Here's another story about energy companies looking for favors from Washington:  several companies, led by the Southern Company, America's largest utility operator, are looking for exemptions that would allow their dirtiest power plants to keep running indefinitely without ever doing something about their emissions.  Many of the companies joining in with Southern are those that have gotten into legal trouble for their pollution -- the government is using civil suits to try to get them to clean up their smokestacks and refineries.  The rule that bothers them is called the New Source Review, which requires that if you add new stuff to your power plant, you have to update your pollution control stuff too.  In other words, you can't keep using the age of your plant equipment as an excuse to keep polluting, if you modernize other parts of it.  They want the rule removed.  They haven't got it quite yet, but they probably figured it wouldn't be that hard, since the practice of "grandfathering" polluting industries so they never ever have to clean up, even if the law originally allowed them only a few years to do so, is common practice in Texas and, as governor, Dubya was someone they could count on to keep those old plants running.

The documents released by Spencer Abraham -- the 11,000 pages of censored internal material related to last spring's energy policy -- show that eight days after these companies made a request for this change, Cheney's committee wrote a "possible revision" of the rule into their agenda.  They claim that the timing was coincidence and "We didn't need anyone from the outside telling us that new source review needed to be studied."  They wrote a recommendation into the final report to "reconsider" the rule, Bush agreed, and the decision is now up to the Environmental Protection Agency.  The EPA and the Department of Energy have been bickering over various things for months, and this has slowed down the decision.  Many expect the rule to be weakened, which even if the change is not large, could demolish all current lawsuits (started by Clinton in 1999 against 36 coal-fired plants) based on the old rule.  This, according to some, is what the lobbyists are mainly looking for now.  The administration says it's "speculation" that the lawsuits would fall apart.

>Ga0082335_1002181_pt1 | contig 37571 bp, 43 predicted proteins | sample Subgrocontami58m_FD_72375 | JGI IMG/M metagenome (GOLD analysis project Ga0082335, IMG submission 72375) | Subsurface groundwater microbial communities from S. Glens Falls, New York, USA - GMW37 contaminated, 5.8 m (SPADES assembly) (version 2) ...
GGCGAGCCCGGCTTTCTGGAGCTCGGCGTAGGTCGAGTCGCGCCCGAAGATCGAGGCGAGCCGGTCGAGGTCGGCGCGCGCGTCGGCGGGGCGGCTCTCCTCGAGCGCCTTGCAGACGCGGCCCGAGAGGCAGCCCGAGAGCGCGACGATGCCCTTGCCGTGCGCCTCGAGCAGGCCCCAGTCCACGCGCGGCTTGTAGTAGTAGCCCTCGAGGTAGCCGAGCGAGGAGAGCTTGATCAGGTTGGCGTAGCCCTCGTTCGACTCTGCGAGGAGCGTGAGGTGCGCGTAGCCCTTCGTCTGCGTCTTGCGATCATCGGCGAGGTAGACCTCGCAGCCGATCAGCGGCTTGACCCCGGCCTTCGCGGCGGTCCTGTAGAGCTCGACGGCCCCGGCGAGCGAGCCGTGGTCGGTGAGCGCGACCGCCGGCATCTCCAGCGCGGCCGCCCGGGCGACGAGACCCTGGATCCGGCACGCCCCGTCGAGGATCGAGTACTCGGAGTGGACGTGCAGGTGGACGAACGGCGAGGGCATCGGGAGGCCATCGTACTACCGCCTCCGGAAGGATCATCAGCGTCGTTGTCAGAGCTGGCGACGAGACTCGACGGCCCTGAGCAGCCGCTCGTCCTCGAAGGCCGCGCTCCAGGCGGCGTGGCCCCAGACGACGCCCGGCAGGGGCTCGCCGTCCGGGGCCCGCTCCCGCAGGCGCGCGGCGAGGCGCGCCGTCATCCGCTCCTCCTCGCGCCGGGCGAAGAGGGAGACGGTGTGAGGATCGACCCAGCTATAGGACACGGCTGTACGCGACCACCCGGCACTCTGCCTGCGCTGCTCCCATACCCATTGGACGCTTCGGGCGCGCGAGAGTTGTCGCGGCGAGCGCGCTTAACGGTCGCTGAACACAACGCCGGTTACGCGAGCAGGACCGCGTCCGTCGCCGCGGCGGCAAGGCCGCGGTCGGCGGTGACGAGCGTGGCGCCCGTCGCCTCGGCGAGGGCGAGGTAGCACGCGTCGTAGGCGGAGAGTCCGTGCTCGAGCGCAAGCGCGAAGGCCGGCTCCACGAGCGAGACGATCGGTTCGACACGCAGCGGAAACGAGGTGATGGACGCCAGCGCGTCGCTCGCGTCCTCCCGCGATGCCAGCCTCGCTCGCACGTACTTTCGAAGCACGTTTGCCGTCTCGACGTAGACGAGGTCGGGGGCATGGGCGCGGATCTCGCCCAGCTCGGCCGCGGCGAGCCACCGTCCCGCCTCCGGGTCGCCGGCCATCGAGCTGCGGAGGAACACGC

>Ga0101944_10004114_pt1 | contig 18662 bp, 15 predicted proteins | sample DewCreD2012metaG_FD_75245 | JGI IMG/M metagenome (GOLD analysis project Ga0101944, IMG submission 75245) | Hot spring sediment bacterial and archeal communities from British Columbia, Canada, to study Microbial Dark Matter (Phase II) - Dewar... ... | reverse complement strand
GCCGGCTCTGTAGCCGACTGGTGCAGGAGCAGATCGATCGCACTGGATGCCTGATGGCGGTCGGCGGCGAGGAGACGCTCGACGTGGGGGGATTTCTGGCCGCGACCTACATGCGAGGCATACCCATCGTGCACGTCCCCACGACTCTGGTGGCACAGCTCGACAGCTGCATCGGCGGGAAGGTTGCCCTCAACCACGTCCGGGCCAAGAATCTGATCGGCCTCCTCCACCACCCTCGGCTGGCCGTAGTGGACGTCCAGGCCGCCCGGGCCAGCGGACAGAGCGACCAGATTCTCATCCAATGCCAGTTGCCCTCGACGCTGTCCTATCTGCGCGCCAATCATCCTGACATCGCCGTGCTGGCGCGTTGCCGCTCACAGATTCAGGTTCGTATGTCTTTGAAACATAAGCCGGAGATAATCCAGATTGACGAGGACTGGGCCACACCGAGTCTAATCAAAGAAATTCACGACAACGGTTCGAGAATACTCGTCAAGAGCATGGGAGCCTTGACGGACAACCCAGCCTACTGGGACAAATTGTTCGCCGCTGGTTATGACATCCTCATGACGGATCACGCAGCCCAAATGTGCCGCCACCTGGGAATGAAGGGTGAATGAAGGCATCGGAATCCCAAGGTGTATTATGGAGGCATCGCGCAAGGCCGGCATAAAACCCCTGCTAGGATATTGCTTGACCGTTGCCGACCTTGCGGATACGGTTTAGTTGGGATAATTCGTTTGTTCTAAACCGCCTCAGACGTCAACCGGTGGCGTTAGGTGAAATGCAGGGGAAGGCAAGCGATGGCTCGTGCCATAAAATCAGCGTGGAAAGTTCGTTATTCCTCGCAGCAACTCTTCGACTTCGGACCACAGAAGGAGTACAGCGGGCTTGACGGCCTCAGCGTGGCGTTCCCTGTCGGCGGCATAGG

The mini-scandal with Army Secretary Thomas White's use of military aircraft for private travel has widened to include the Secretaries of the Navy and Air Force.  Secretary White, when asked, says he sees no reason why he should resign.  He says no hanky-panky occurred during his many phone calls back to Enron during the period when their stock plummeted downward.  ''There was no information exchanged that was at all sensitive.  Period."  If you believe that... then, have I got an investment opportunity for you!

Andersen's Canadian branch is being sold off to Deloitte and Touche.  The rest of Andersen has decided that they are not going to fight the Department of Justice's charges of obstruction of justice in court; they're going to admit wrongdoing by some employees and partners and reach a settlement... and start giving evidence against other offenders in the case.  Again, they are showing themselves to be a classier act than any of the other guilty parties.  Not that that's a very high recommendation.

Enron is still trying to sue Dynegy for backing out of the tentative deal to buy them out during the collapse.  The trial just got moved to Houston.

The SEC is objecting to the way that Enron's executives allocated large bonuses for themselves with the last of the loose cash during the collapse.  The bonuses total $140 million and Enron says they were "critical" for keeping key talent in the company so they could rebuild, because otherwise that talent wouldn't be compensated at "competitive market levels".   PG&E tried this same crap in their bankruptcy and it was bogus then too -- the nature of the bankruptcy disproves that the "talent" is worth millions -- and this case is far more excessive.  The SEC says they didn't submit nearly enough information to justify this move during a bankruptcy (when the money was no longer really theirs), and they want all the specifics about who got what, pronto.

Enron's new CEO, Stephen Cooper, told employees the other day that the company's total debt could reach $100,000,000,000.  This is a bit more than what the company's total worth was at its peak stock price.  We have no idea how much some of those pigs salted away in various overseas hidey-holes, but we're going to have to dig up every bit we can to begin to cover all the money they owe back to people already, even without any further legal judgements.

This bears repeating:  Our duty in cleaning up the Enron mess is not just to punish those who have done wrong, but to get the money back.  It hasn't vanished, a substantial amount still exists out there somewhere.  They didn't lose tens of billions by spending it.  We're guilty of criminal negligence if we allow all those billions to just disappear, as happened during the savings & loan collapse of the eighties (a mess probably even crookeder than this one, and a lot more expensive).